Posted by ESPN.com's Tim Griffin
KANSAS CITY, Mo. -- After driving more than 1,100 miles and meeting with five of the six coaches in the North Division over the last week, it would seem that I would have a pretty good idea who should be the favorite for next season.
But after meeting with Bill Snyder earlier today to finish off my North swing, I'm more confused than ever who should be favored.
Confidence is high at both Kansas and Nebraska. The Jayhawks believe they finally have an offense to contend with Oklahoma and Texas. The defense -- minus three starting linebackers -- is another story.
And Nebraska feels reasonably confident about its defense with the return of defensive tackle Ndamukong Suh and several other key defense players. The offense, which will start a new quarterback and two new wide receivers figures to be a lot like the Cornhuskers were back in the 1980s -- the Big Red ground machine -- with a lot of Roy Helu Jr. and Quentin Castille.
If you could morph Kansas and Nebraska together, I think you might be able to find a Big 12 championship-caliber team. The Jayhawks' offense, supported by the Cornhuskers' defense, would be a salty combination. But both teams are lacking one key element that makes it unlikely the conference championship will come back to the North Division for the first time since 2003.
After visiting every Big 12 team but Colorado, here are some of my perceptions.
I was really impressed with the confidence emanating from Kansas players like wide receiver Kerry Meier. He might be ready to catch 100+ balls this season. But the Jayhawks need Dezmon Briscoe back in the lineup if they are going to challenge for their first Big 12 title.
The most athletic looking player I saw during my brief glimpses of practice was Suh, who could be poised for an even bigger season after last year's breakout campaign. He told me after practice that he didn't come back to college intent on picking up many awards. He might not be able to help himself -- particularly with the Outland Trophy being presented in Omaha next January.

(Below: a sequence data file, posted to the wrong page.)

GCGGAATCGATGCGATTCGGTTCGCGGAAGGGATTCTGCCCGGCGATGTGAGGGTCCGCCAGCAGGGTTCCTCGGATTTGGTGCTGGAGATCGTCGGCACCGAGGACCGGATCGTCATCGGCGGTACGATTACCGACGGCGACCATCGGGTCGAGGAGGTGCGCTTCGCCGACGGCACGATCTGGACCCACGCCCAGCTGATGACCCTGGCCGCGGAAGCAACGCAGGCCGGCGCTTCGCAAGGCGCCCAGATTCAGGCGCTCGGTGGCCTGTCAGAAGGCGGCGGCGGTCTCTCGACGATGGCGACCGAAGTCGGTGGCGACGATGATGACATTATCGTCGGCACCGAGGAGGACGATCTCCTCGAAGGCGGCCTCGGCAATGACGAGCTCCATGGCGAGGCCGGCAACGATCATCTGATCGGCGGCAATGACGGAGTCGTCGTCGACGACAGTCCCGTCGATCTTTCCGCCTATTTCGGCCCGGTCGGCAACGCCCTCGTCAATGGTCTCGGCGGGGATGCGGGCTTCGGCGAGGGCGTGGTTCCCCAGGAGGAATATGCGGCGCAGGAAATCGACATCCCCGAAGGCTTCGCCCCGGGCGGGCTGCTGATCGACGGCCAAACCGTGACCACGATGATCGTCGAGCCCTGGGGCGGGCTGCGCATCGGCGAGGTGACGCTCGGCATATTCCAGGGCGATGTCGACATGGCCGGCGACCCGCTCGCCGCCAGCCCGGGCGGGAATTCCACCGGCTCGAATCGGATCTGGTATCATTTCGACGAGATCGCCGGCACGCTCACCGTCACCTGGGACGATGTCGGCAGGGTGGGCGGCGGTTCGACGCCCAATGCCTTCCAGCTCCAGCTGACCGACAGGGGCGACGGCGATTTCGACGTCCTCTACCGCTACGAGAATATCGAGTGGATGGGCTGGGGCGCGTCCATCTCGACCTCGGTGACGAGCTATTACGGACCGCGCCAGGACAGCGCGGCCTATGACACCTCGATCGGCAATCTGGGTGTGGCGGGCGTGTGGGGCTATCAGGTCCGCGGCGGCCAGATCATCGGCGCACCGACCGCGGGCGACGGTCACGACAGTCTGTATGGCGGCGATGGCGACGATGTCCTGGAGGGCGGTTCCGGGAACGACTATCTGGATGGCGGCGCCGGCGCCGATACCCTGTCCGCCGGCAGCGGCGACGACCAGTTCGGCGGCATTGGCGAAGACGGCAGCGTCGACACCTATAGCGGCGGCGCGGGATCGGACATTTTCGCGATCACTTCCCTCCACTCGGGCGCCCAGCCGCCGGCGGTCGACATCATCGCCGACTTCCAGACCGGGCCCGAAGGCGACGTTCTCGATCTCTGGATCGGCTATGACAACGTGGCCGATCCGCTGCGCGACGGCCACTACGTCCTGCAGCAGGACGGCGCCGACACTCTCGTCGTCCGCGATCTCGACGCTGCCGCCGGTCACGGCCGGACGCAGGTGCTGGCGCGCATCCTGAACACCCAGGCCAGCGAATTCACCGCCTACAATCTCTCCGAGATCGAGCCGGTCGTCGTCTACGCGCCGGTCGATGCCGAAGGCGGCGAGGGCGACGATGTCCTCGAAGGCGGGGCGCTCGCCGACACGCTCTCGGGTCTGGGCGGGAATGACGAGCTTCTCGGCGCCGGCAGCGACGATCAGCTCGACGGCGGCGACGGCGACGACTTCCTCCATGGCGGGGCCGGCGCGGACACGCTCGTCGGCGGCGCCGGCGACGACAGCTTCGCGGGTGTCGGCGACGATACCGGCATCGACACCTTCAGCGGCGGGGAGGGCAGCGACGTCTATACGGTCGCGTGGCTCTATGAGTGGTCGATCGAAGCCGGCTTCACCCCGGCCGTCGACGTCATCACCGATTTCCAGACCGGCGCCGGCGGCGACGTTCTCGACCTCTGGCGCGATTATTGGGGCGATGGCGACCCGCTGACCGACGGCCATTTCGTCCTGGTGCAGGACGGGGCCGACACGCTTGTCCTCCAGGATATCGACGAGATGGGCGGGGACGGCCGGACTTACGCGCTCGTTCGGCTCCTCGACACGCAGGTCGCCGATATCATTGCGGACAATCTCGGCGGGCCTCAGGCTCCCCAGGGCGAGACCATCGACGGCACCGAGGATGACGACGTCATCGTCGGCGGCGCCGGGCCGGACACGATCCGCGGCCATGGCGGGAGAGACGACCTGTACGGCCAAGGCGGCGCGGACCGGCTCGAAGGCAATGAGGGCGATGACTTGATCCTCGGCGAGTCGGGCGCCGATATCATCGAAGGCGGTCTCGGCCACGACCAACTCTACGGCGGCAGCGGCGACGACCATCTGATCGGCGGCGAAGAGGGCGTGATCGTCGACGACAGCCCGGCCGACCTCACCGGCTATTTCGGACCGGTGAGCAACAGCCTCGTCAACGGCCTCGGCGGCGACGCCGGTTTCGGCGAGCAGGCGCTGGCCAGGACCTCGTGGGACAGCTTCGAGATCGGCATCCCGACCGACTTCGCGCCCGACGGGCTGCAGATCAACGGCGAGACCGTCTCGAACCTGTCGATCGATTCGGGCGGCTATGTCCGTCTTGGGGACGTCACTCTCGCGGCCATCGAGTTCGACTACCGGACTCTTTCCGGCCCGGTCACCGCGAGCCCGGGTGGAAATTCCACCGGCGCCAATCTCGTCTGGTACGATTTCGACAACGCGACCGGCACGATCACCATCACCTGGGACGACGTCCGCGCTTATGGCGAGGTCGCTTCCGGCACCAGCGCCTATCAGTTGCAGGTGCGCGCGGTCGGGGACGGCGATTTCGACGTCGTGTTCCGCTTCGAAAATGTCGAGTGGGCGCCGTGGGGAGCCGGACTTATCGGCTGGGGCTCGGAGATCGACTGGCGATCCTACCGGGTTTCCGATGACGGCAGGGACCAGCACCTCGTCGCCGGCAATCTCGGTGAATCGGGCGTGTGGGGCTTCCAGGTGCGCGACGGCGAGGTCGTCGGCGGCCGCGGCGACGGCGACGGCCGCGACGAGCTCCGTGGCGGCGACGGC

It's hard not to like new Iowa State coach Paul Rhoads. He reminds me a lot of former Cyclone head coach Dan McCarney because of his people skills and his upbeat enthusiasm. Like it was for McCarney, all of those skills will be tested during his first season in Ames.
While watching Missouri practice, I was more impressed with the play of backup quarterback Jimmy Costello than heralded prospective No. 1 quarterback Blaine Gabbert. Now Gabbert made a bunch of good throws when I saw him, but Costello did too. I don't expect Costello to make a legitimate challenge for the starting job, but if plays like I saw him on Tuesday, he's got a shot.
It was interesting to compare the media hordes at the various practices. Bo Pelini's appearance on Saturday drew a crowd of more than 30 media members from all over the state. The Cornhuskers traditionally receive the most extensive media coverage in the league. And the excitement from last season's Gator Bowl victory over Clemson has done nothing to diminish that.
Bill Snyder looked as relaxed as any time I have interviewed him over the years, seemingly re-engergized after his three-year sabbatical from football. As is his tradition, he was wearing his customary coat and tie to the office -- an offseason outfit different than most head coaches. It's like he never left.
Snyder had a couple of tidbits of news and provided me with the basis of a nice profile. First, all jobs are open on his starting team and he's not even thinking of using a depth chart when practice begins next week. Leading 2008 rusher Lamark Brown has requested a position change earlier this spring to wide receiver that will be granted. And heralded junior-college quarterback/running back recruit Daniel "Big Boy" Thomas of Northwest Mississippi Community College should be eligible when the Wildcats begin preseason camp later this summer.
I'm the first to admit to being a barbecue snob considering where I grew up. I think Kansas City-style Q ranks with most Texas versions, but nowhere near what I grew up with. The Memphis barbecue is going to be the biggest thing that John Calipari misses when he leaves the Bluff City for Kentucky. I can already feel his pain.
Are there really many inventions that are better than satellite radio? Nothing passes time better on the Kansas Turnpike than a Jimmy Buffett buffet or a Bruce Springsteen concert replay that is readily available over most satellite channels.
Watch for feature stories over the next several days from my various stops. And I'm planning to be in Austin Sunday afternoon for the Longhorns' scrimmage to wrap up their spring practices.